As a young LA Angels fan, my first memory of Vladimir Guerrero came at The Big A.
Early on into my journey with baseball and the LA Angels, I sat in the bleachers with my family around me, and waited in between innings for my favorite player, Darin Erstad, to come up to the plate.
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However, my favorite player would soon meet some competition. A child’s tune by the name of “Head, Shoulders, Knees, and Toes” began playing throughout the stadium. Even at a young age it seemed like an odd choice for a walk-up song for me. Then, on the video board Vladimir Guerrero was shown swinging at pitches at his head, his shoulders, his knees, and his…well, you can figure it out.
From that moment on, Vladdy and Erstad were the guys I loved watching the most. Erstad had the grit, the hustle, and everything a young kid should aspire to possess as a ballplayer. However, Vlad had something…extraordinary.
Before he came, and after he left, Mike Scioscia ran a tight clubhouse. That is not a negative thing, but personalities were set aside for a bunch of guys who are there to “play hard and win some ballgames”. There was energy, but between 2004-2009, Vladimir Guerrero brought something…special.
I’m not talking about the .319/.381/.546 slashline throughout his Halos career. Nor am I referencing the three Top 3 MVP finishes, including winning the award in his inaugural season in Anaheim. Four Silver Sluggers, four All-Star game appearances, and five AL West championships were great too, but are not the best way to describe Vladdy.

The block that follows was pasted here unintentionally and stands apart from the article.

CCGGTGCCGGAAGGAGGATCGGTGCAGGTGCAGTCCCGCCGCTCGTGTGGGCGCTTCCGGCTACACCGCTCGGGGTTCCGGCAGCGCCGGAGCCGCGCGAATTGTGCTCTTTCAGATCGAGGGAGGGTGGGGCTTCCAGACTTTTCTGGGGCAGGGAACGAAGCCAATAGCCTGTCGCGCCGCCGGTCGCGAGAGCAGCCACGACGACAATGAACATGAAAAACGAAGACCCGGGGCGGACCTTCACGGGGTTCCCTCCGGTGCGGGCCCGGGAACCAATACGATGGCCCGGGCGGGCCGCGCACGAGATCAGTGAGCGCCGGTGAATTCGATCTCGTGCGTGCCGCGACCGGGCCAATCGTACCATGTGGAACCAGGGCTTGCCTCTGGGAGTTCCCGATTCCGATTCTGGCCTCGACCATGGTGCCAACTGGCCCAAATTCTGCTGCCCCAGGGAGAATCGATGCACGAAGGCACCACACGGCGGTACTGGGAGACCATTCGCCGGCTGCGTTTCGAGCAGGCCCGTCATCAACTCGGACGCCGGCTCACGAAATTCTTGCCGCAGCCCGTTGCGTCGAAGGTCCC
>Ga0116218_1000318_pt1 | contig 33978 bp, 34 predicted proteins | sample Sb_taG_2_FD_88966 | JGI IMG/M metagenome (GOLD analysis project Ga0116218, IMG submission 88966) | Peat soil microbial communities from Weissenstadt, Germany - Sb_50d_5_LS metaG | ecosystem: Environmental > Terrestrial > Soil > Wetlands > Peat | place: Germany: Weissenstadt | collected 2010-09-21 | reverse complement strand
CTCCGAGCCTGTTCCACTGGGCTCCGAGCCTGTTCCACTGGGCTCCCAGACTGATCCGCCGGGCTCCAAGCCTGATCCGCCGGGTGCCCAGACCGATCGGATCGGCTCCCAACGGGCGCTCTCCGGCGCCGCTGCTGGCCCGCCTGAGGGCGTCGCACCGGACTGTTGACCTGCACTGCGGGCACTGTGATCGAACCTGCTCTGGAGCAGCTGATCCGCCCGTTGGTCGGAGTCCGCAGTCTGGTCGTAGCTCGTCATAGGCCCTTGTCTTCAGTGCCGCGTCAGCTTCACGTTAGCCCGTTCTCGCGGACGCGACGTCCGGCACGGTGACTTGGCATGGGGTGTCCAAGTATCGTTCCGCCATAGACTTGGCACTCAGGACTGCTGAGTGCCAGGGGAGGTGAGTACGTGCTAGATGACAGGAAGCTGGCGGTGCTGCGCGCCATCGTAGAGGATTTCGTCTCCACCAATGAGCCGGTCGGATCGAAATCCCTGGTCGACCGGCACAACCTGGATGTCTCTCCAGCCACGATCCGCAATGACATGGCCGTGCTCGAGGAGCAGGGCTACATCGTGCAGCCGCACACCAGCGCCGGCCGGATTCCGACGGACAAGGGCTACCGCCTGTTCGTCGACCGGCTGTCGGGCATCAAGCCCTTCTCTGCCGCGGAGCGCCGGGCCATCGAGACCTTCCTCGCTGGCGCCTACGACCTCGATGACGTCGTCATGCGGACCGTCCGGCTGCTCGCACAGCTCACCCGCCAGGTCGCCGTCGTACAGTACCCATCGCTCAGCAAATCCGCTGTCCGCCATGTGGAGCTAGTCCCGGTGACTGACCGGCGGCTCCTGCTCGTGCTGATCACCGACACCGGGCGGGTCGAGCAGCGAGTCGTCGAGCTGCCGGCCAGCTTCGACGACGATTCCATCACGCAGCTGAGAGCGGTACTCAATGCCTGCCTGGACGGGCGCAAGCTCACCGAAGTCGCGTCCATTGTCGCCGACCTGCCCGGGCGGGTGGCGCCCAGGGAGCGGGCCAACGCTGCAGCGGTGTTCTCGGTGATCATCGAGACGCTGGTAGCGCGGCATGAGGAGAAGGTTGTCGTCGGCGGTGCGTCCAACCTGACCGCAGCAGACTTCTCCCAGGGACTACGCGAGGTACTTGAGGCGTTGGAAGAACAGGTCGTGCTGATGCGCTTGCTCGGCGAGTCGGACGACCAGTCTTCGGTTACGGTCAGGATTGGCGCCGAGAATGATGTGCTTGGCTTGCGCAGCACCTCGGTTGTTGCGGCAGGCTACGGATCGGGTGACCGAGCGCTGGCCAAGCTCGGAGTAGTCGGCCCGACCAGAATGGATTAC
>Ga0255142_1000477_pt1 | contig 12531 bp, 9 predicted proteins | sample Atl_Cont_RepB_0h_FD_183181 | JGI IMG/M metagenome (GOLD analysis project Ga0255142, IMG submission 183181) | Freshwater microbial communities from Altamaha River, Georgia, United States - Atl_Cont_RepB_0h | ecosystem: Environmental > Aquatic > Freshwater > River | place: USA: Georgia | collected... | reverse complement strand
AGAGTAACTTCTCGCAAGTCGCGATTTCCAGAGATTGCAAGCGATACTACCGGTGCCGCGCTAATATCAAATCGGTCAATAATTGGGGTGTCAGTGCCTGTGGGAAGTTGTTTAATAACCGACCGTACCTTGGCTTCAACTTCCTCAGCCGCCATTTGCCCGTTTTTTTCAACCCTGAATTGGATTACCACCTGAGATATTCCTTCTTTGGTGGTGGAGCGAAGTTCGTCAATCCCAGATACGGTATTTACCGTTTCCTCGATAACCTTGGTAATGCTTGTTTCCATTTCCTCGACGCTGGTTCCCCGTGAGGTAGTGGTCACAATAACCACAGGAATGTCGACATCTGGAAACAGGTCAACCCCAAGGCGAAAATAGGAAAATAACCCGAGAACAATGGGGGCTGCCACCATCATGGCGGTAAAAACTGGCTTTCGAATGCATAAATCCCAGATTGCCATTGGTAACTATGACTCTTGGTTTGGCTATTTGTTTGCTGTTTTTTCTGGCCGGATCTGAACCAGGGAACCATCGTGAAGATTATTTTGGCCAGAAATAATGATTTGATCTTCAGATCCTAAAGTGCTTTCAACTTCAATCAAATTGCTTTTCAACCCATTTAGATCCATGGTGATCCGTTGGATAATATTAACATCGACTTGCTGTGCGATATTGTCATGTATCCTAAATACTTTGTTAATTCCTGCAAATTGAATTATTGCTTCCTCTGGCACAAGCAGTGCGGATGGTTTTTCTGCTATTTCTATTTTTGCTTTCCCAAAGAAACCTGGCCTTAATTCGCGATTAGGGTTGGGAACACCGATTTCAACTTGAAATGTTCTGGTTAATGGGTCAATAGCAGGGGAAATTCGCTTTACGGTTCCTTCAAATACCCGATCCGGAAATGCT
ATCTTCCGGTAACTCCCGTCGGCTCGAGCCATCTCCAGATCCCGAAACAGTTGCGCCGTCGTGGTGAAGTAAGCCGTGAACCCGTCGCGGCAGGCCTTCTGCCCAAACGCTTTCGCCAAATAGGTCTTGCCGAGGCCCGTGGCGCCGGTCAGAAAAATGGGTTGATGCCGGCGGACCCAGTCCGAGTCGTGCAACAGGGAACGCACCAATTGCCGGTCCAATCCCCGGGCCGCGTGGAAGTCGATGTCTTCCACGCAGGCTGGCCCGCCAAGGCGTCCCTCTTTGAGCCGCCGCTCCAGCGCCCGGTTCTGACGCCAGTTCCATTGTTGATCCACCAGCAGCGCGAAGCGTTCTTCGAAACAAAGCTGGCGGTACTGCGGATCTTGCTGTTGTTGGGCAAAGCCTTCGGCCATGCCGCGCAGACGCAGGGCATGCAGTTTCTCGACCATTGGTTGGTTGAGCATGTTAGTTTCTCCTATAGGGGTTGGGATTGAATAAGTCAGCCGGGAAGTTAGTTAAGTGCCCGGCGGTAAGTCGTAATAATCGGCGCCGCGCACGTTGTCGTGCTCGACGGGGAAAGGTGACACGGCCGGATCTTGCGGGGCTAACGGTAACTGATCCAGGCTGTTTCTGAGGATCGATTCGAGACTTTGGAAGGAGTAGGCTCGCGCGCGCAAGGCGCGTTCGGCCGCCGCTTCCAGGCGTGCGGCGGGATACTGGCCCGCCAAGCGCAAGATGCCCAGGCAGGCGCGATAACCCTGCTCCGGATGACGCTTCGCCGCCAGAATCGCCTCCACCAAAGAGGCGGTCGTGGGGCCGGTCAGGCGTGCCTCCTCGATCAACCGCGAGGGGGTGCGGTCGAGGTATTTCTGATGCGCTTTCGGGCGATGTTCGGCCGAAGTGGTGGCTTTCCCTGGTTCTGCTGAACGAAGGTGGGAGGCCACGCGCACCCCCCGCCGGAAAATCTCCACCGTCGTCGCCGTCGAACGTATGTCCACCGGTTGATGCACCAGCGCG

He was one of the best players in baseball. He could hit a ball whether it was at his head, or bounced before it got to the plate. Seriously, just ask the Baltimore Orioles. If that isn’t impressive enough, there’s another three minutes of him hitting balls low, high, outside, and inside.
Obviously Vlad had the talent. He’ll be inducted into the MLB Hall of Fame this weekend, and will be the first player in MLB history to don an Angels cap while being immortalized with the best to ever step foot on a diamond. He won an MVP, and could have arguably won three others.
Vladimir Guerrero was not just the heart of a lineup that was one of the most consistent in the MLB during his time with the Angels, though. He was the heart of the clubhouse, and the heart of the city of Anaheim. He had the smile of an (forgive me for this) Angel. He played better when it mattered most, (.318 average, 52 big flies, and 197 RBI’s in games considered late and close).
Vladimir Guerrero, much like the Angels as a team, could never be counted out. For the Angels, winning the World Series in a season where your division rival won 103 games, and there were roughly 3-5 better teams in the playoffs was their never say die moment. For Vladdy, hitting a pitch several feet outside of the strike zone, whether it be over the wall or a bloop single, was his way of never giving up. And in that way, the two will always be linked.
He was a free agent signing that nobody regretted. Before the days of Josh Hamilton, Albert Pujols, and CJ Wilson. He showed Angels fans, and an adolescent me, what baseball is all about. Come into the stadium every day ready to compete. Play your heart out, and never consider yourself out.
Most importantly, though, Vladimir Guerrero taught us every day that having fun and smiling are the two most important things in baseball and life, and they are what he will always be remembered for. He is the best Halo of all time, and the perfect player to introduce the team to the Hall of Fame.